Addressing the Rise in Behavioral Health Needs from the COVID-19 Pandemic

Unaddressed behavioral health needs impact a health system’s financial, clinical, and equity strategies. According to Milliman, treating patients with behavioral health diagnoses costs about $875 per member per month more than patients without such diagnoses. In 2017, deaths of despair (i.e. those related to suicide, alcohol, and drugs) reached the highest rate since the CDC began collecting this data in 1999.

The lasting pandemic has only exacerbated this trend, with nearly 50% of U.S. adults currently exhibiting some signs of depression. The greatest burden of symptoms occurs among populations with compounding stressors (e.g., job loss and limited childcare) and the least access to financial and social resources.

With the increase in telehealth utilization across health systems, more patients have access to behavioral health consults through virtual channels. However, current approaches to addressing behavioral health needs are often inadequate and fragmented. Despite the relatively high prevalence of affected patients, significant barriers still restrict access to treatment.

Providers must create a proactive strategy to identify, assess, and manage patients’ behavioral health needs—particularly for at-risk populations and caregivers. A comprehensive behavioral health strategy includes at least three tactics:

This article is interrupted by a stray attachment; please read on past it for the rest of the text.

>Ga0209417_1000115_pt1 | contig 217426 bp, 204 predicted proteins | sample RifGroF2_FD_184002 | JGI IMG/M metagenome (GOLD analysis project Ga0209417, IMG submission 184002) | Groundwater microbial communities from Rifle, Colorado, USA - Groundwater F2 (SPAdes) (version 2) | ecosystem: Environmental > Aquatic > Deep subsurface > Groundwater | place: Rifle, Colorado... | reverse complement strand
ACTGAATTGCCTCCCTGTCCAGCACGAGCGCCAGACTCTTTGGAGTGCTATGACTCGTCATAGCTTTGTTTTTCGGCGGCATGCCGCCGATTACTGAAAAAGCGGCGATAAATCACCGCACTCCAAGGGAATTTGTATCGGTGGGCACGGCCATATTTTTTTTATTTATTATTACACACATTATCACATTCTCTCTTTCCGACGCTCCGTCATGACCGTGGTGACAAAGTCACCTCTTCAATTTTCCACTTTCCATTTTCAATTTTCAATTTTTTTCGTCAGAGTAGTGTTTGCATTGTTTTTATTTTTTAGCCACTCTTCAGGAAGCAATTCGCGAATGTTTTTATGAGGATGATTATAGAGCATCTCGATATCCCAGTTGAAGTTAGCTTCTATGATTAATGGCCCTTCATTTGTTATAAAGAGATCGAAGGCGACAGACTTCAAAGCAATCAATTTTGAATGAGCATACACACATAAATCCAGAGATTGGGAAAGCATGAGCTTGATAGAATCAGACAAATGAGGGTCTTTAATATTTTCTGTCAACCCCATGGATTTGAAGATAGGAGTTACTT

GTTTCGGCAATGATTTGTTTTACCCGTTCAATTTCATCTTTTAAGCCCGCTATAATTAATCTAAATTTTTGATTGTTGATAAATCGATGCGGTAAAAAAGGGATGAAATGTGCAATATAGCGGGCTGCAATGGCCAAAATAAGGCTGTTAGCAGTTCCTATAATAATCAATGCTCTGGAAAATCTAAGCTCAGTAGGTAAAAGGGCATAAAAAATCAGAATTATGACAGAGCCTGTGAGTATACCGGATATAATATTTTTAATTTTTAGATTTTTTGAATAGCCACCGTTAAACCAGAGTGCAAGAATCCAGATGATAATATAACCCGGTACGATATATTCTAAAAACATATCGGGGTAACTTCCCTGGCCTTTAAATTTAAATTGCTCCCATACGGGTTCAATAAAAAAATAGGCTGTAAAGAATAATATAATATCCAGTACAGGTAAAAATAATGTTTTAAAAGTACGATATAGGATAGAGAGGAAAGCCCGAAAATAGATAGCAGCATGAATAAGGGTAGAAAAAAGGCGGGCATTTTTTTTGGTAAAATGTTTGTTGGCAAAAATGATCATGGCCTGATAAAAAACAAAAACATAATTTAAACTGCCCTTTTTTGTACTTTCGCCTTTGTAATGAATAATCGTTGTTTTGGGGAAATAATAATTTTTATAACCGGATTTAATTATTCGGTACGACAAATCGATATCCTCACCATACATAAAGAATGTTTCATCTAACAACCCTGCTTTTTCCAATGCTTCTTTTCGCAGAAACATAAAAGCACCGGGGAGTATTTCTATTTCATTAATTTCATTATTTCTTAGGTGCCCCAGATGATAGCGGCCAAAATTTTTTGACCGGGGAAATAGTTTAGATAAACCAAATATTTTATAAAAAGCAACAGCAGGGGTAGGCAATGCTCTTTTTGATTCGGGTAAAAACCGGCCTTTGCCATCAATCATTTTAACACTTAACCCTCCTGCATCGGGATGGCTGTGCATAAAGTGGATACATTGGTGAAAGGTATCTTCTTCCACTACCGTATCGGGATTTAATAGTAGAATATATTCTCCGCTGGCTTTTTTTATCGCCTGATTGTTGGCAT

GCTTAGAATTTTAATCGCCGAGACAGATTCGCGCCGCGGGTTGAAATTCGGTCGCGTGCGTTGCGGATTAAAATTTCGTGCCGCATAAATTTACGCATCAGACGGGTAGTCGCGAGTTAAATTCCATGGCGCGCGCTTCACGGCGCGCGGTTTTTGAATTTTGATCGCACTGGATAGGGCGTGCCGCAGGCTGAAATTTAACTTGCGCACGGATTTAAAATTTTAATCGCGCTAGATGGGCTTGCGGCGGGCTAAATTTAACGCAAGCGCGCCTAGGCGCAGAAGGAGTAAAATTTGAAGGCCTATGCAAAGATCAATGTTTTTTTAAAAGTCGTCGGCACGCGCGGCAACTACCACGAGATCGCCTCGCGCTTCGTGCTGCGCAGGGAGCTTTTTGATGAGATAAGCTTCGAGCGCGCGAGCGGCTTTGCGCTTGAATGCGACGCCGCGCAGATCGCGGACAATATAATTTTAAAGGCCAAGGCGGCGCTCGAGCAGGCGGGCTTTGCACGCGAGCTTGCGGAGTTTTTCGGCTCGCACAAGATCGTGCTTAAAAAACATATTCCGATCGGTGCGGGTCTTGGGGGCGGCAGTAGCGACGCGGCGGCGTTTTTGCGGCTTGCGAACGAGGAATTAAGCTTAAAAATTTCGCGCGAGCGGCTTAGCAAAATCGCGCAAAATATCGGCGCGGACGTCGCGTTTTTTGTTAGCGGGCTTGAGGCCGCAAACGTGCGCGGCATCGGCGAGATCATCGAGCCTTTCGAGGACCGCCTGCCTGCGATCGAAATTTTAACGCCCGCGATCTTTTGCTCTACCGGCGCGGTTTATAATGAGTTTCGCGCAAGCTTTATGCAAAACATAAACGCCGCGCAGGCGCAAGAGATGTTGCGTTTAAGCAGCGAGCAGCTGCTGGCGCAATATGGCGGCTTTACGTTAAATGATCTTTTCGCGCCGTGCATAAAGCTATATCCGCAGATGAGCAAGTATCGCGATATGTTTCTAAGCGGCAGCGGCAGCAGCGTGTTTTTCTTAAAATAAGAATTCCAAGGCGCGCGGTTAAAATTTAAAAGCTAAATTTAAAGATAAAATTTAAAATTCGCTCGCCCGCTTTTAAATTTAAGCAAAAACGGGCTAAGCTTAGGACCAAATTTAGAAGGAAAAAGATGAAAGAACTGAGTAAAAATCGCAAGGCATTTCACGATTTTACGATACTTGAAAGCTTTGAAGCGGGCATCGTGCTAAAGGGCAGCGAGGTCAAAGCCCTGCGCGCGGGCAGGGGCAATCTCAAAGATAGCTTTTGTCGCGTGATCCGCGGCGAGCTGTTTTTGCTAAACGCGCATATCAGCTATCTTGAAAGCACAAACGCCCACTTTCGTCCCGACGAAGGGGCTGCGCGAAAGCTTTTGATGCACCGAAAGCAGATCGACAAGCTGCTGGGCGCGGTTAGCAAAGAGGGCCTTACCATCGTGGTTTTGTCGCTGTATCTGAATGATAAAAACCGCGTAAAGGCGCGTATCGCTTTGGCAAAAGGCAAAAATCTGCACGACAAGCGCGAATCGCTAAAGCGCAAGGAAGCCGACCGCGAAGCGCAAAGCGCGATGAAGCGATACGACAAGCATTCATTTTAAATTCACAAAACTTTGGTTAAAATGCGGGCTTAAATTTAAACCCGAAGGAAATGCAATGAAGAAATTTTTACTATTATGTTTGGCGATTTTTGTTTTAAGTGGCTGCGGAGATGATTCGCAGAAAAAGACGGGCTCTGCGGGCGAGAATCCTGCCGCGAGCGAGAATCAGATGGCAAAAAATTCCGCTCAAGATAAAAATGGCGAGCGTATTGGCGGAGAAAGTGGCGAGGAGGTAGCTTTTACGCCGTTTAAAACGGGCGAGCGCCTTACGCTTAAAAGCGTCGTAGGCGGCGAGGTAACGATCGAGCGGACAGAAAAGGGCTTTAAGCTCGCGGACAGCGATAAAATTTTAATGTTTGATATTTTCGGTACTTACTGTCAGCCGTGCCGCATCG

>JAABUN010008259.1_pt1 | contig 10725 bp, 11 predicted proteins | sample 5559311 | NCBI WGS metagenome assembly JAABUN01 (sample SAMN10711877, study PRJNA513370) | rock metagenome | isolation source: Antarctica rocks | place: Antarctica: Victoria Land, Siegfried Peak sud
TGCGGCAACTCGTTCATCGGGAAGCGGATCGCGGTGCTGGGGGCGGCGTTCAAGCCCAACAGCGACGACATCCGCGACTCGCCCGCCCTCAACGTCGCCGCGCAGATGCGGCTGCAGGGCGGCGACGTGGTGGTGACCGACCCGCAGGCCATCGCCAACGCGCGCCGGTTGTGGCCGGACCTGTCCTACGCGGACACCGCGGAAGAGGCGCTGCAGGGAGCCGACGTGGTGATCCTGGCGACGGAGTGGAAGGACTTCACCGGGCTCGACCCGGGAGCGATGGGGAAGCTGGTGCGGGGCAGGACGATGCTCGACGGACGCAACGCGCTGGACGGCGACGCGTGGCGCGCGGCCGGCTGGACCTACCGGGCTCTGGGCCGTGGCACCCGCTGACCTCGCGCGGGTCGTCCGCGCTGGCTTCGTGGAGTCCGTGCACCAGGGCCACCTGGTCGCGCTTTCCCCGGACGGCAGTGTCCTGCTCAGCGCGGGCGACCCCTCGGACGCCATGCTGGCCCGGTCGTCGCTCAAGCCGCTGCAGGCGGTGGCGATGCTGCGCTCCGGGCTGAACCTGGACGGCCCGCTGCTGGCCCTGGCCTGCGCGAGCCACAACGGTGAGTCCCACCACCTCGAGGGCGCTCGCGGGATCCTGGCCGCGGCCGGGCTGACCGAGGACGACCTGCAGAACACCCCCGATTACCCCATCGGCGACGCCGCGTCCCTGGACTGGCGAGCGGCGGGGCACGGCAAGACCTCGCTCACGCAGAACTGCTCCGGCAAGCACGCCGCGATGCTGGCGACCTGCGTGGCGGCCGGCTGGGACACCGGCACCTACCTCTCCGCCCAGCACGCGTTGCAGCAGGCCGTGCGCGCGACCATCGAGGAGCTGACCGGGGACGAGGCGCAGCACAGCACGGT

• Integrate behavioral health services into all medical and physical health services. Initial targets often include primary care for ongoing management and the ED for crisis stabilization.
  • Leverage technology (e.g., apps and online communities) to scale in-between visit care. Beyond tele-visits, IT tools can enable ongoing symptom management at scale.
  • Activate community-based partners (e.g., social service organizations) in regional hotspots. Partners can help mitigate symptom escalation among hard-to-reach groups.

Redesigning Chronic Disease Management

Chronic diseases are defined as conditions lasting one year or longer, require ongoing medical attention, and/or limit daily activities. Today, chronic diseases affect millions of Americans and drive over $1 trillion dollars of annual healthcare costs. Beyond direct healthcare expenditures, research indicates the indirect costs of the chronic disease burden from lost economic productivity exceed $3.7 trillion – almost 20% of the US GDP.

While historically challenging, chronic disease management has become even more difficult amid the coronavirus pandemic. Patients are limiting their interactions with the healthcare system and care has shifted to virtual platforms. Providers must implement strategies to proactively engage patients with chronic diseases to manage ongoing care and prevent exacerbation and avoidable cost in the future.

The lasting pandemic creates an opportunity for the development of new care models and innovative solutions that address longstanding challenges that are particularly acute among chronic disease patients, such as medication adherence, care coordination, and inequitable access. Such strategies will set the foundation for long-term transformation that will ultimately drive improved patient outcomes and population health.